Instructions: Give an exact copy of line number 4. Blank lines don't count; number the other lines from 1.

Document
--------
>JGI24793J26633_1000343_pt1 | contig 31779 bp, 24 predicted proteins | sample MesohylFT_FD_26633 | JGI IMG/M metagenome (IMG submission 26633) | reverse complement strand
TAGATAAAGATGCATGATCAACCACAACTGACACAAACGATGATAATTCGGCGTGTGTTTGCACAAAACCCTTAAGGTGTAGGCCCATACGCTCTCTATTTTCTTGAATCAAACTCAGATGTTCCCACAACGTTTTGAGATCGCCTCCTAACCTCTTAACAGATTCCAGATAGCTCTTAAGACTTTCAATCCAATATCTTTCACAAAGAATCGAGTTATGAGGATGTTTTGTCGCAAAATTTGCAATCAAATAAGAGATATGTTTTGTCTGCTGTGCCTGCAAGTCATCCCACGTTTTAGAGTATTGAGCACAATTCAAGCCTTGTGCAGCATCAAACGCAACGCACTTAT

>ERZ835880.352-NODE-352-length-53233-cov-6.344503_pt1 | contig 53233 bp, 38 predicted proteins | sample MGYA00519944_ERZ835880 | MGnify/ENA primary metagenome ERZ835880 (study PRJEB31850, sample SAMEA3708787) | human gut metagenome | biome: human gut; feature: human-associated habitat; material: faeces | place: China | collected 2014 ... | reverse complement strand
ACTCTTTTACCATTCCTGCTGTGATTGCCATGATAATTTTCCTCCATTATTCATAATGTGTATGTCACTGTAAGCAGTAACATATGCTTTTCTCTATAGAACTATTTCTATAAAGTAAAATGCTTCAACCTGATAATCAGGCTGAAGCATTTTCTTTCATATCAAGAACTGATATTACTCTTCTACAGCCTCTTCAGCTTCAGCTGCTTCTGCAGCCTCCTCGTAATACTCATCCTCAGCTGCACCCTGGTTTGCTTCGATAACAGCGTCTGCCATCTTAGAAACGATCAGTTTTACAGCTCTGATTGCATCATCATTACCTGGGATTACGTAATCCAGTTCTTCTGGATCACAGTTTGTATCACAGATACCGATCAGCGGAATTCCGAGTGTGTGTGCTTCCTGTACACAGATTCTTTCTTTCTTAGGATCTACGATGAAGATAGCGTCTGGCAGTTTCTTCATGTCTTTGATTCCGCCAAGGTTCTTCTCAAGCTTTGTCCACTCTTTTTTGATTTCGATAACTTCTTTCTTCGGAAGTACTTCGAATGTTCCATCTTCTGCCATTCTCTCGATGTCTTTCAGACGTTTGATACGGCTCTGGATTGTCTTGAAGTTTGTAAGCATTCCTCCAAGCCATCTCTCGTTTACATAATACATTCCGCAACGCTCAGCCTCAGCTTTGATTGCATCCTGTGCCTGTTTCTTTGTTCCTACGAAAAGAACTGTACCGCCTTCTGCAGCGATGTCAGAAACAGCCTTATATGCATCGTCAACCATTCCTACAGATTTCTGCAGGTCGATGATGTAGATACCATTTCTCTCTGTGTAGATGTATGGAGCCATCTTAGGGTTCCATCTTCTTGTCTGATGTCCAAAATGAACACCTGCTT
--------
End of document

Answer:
ACTCTTTTACCATTCCTGCTGTGATTGCCATGATAATTTTCCTCCATTATTCATAATGTGTATGTCACTGTAAGCAGTAACATATGCTTTTCTCTATAGAACTATTTCTATAAAGTAAAATGCTTCAACCTGATAATCAGGCTGAAGCATTTTCTTTCATATCAAGAACTGATATTACTCTTCTACAGCCTCTTCAGCTTCAGCTGCTTCTGCAGCCTCCTCGTAATACTCATCCTCAGCTGCACCCTGGTTTGCTTCGATAACAGCGTCTGCCATCTTAGAAACGATCAGTTTTACAGCTCTGATTGCATCATCATTACCTGGGATTACGTAATCCAGTTCTTCTGGATCACAGTTTGTATCACAGATACCGATCAGCGGAATTCCGAGTGTGTGTGCTTCCTGTACACAGATTCTTTCTTTCTTAGGATCTACGATGAAGATAGCGTCTGGCAGTTTCTTCATGTCTTTGATTCCGCCAAGGTTCTTCTCAAGCTTTGTCCACTCTTTTTTGATTTCGATAACTTCTTTCTTCGGAAGTACTTCGAATGTTCCATCTTCTGCCATTCTCTCGATGTCTTTCAGACGTTTGATACGGCTCTGGATTGTCTTGAAGTTTGTAAGCATTCCTCCAAGCCATCTCTCGTTTACATAATACATTCCGCAACGCTCAGCCTCAGCTTTGATTGCATCCTGTGCCTGTTTCTTTGTTCCTACGAAAAGAACTGTACCGCCTTCTGCAGCGATGTCAGAAACAGCCTTATATGCATCGTCAACCATTCCTACAGATTTCTGCAGGTCGATGATGTAGATACCATTTCTCTCTGTGTAGATGTATGGAGCCATCTTAGGGTTCCATCTTCTTGTCTGATGTCCAAAATGAACACCTGCTT